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L’ETOILE DE MER

(French, 1928, 17 minutes, b&w, silent, 16mm)

Directed by Man Ray

In the modernist high tide of l920s experimental filmmaking, L’ETOILE DE MER is a perverse moment of grace, a demonstration that the cinema went farther in its great silent decade than most filmmakers today could ever imagine. Surrealist photographer Man Ray’s film collides words with images (the intertitles are from an otherwise lost work by poet Robert Desnos’) to make us psychological witnesses, voyeurs of a kind, to a sexual encounter. A character picks up a woman who is selling newspapers. She undresses for him, but then he seems to leave her. Less interested in her than in the weight she uses to keep her newspapers from blowing away, the man lovingly explores the perceptions generated by her paperweight, a starfish in a glass tube. As the man looks at the starfish, we become aware through his gaze of metaphors for cinema, and for vision itself, in lyrical shots of distorted perception that imply hallucinatory, almost masturbatory sexuality. The moody, sexually self-indulgent tone seen in L’ETOILE DE MER has its descendants in such milestones in experimental filmmaking as Kenneth Anger’s SCORPIO RISING, and in any one of a hundred archly sexual music videos. But L’ETOILE DE MER continues to resist easy decoding, and after 70 years, the man remains, inward-looking and inward-sensing, as trapped in the perceptual world of the cinema as the starfish is in its glass cylinder.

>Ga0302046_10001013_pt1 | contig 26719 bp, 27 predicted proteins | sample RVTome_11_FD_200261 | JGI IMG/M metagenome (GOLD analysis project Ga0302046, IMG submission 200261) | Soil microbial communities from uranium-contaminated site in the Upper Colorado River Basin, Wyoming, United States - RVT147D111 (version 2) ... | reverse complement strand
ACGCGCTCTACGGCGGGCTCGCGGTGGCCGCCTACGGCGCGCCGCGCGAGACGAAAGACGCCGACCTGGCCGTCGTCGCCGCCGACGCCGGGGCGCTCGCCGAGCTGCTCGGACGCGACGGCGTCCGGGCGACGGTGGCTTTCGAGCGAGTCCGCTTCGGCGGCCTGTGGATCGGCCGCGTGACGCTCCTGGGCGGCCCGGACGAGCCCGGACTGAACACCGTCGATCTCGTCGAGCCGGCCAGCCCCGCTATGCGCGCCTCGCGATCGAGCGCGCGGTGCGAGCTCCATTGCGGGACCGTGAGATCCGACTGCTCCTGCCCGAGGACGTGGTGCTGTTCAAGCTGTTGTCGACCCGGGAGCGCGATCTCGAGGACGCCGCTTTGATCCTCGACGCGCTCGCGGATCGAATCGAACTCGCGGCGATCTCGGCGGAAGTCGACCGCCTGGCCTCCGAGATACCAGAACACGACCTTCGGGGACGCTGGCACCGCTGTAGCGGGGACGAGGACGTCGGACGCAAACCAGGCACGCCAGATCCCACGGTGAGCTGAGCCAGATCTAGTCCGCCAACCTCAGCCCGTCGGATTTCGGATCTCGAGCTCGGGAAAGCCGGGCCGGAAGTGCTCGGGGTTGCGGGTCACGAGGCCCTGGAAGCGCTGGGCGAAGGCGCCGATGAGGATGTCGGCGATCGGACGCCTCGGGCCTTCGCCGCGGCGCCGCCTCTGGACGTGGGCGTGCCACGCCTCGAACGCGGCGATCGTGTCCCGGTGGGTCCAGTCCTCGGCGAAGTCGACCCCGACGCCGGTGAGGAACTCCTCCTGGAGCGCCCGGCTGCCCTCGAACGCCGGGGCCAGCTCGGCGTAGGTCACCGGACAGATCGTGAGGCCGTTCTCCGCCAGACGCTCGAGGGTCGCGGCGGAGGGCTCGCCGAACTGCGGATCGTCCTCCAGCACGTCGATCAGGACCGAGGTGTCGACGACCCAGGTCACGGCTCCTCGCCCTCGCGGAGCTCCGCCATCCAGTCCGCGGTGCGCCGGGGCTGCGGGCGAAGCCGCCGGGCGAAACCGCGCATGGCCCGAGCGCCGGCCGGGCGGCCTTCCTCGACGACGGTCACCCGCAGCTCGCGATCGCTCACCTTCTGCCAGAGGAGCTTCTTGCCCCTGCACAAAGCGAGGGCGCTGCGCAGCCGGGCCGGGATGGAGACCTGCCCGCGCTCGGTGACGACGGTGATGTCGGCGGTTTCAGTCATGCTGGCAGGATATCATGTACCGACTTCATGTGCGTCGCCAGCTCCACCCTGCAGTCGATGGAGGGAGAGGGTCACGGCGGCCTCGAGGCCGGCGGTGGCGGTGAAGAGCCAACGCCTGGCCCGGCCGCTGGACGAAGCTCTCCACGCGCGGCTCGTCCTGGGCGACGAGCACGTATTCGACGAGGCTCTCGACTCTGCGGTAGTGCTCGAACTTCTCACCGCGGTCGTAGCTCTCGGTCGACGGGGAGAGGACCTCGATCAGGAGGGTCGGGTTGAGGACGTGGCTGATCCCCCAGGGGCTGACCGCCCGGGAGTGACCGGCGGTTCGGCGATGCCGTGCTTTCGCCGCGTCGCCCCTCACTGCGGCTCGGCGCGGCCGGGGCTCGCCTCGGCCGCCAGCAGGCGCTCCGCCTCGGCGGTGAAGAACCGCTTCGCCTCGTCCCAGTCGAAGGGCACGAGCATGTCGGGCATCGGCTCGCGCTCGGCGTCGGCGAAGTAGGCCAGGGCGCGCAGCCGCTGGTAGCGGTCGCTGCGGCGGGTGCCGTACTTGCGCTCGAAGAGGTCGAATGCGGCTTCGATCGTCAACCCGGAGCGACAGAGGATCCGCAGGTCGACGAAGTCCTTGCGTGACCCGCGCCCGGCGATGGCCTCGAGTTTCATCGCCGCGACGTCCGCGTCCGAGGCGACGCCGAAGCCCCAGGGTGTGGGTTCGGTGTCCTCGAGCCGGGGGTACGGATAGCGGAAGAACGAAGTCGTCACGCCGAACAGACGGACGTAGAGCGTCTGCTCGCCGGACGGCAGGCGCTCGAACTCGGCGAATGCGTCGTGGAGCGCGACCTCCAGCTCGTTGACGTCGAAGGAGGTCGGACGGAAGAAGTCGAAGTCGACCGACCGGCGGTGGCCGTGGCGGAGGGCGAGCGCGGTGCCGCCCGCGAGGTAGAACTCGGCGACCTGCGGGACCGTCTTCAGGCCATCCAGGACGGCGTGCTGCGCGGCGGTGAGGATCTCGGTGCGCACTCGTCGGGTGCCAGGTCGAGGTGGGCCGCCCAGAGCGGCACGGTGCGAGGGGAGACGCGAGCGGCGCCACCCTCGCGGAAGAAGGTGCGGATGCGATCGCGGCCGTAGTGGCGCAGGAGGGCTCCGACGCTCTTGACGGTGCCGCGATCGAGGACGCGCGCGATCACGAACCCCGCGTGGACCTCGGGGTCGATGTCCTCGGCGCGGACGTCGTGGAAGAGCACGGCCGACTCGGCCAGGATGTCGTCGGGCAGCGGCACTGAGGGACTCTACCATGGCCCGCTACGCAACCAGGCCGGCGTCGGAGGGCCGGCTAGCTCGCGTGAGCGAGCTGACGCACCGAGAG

— Donald Faulkner, NYS Writers Institute

 

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